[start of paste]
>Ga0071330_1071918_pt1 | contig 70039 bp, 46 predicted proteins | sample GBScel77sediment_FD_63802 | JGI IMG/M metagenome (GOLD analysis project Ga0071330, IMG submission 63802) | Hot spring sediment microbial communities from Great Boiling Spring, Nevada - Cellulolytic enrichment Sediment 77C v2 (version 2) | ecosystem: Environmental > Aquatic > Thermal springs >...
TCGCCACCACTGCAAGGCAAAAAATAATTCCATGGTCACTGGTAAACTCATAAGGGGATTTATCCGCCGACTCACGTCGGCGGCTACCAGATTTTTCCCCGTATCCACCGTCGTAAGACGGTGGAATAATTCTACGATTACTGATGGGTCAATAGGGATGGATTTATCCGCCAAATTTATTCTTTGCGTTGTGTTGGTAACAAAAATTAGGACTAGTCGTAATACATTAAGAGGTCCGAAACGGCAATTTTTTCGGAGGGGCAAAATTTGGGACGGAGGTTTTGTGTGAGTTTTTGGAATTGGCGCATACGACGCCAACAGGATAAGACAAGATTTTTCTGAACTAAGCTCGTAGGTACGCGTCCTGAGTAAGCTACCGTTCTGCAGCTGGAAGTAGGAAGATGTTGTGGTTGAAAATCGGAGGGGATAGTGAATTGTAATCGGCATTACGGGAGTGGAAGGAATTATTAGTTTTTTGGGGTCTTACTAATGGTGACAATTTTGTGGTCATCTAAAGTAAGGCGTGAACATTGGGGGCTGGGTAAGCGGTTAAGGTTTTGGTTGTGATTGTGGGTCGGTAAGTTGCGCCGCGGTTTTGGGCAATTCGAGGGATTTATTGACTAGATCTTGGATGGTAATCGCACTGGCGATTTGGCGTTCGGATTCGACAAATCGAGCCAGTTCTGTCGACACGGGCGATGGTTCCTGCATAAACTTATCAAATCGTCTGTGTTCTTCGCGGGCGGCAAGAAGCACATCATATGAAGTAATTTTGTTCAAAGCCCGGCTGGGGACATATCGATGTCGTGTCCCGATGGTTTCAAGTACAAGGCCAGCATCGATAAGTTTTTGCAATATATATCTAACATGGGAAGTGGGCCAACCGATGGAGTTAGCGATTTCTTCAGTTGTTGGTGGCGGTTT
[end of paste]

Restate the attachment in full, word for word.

>Ga0071330_1071918_pt1 | contig 70039 bp, 46 predicted proteins | sample GBScel77sediment_FD_63802 | JGI IMG/M metagenome (GOLD analysis project Ga0071330, IMG submission 63802) | Hot spring sediment microbial communities from Great Boiling Spring, Nevada - Cellulolytic enrichment Sediment 77C v2 (version 2) | ecosystem: Environmental > Aquatic > Thermal springs >...
TCGCCACCACTGCAAGGCAAAAAATAATTCCATGGTCACTGGTAAACTCATAAGGGGATTTATCCGCCGACTCACGTCGGCGGCTACCAGATTTTTCCCCGTATCCACCGTCGTAAGACGGTGGAATAATTCTACGATTACTGATGGGTCAATAGGGATGGATTTATCCGCCAAATTTATTCTTTGCGTTGTGTTGGTAACAAAAATTAGGACTAGTCGTAATACATTAAGAGGTCCGAAACGGCAATTTTTTCGGAGGGGCAAAATTTGGGACGGAGGTTTTGTGTGAGTTTTTGGAATTGGCGCATACGACGCCAACAGGATAAGACAAGATTTTTCTGAACTAAGCTCGTAGGTACGCGTCCTGAGTAAGCTACCGTTCTGCAGCTGGAAGTAGGAAGATGTTGTGGTTGAAAATCGGAGGGGATAGTGAATTGTAATCGGCATTACGGGAGTGGAAGGAATTATTAGTTTTTTGGGGTCTTACTAATGGTGACAATTTTGTGGTCATCTAAAGTAAGGCGTGAACATTGGGGGCTGGGTAAGCGGTTAAGGTTTTGGTTGTGATTGTGGGTCGGTAAGTTGCGCCGCGGTTTTGGGCAATTCGAGGGATTTATTGACTAGATCTTGGATGGTAATCGCACTGGCGATTTGGCGTTCGGATTCGACAAATCGAGCCAGTTCTGTCGACACGGGCGATGGTTCCTGCATAAACTTATCAAATCGTCTGTGTTCTTCGCGGGCGGCAAGAAGCACATCATATGAAGTAATTTTGTTCAAAGCCCGGCTGGGGACATATCGATGTCGTGTCCCGATGGTTTCAAGTACAAGGCCAGCATCGATAAGTTTTTGCAATATATATCTAACATGGGAAGTGGGCCAACCGATGGAGTTAGCGATTTCTTCAGTTGTTGGTGGCGGTTT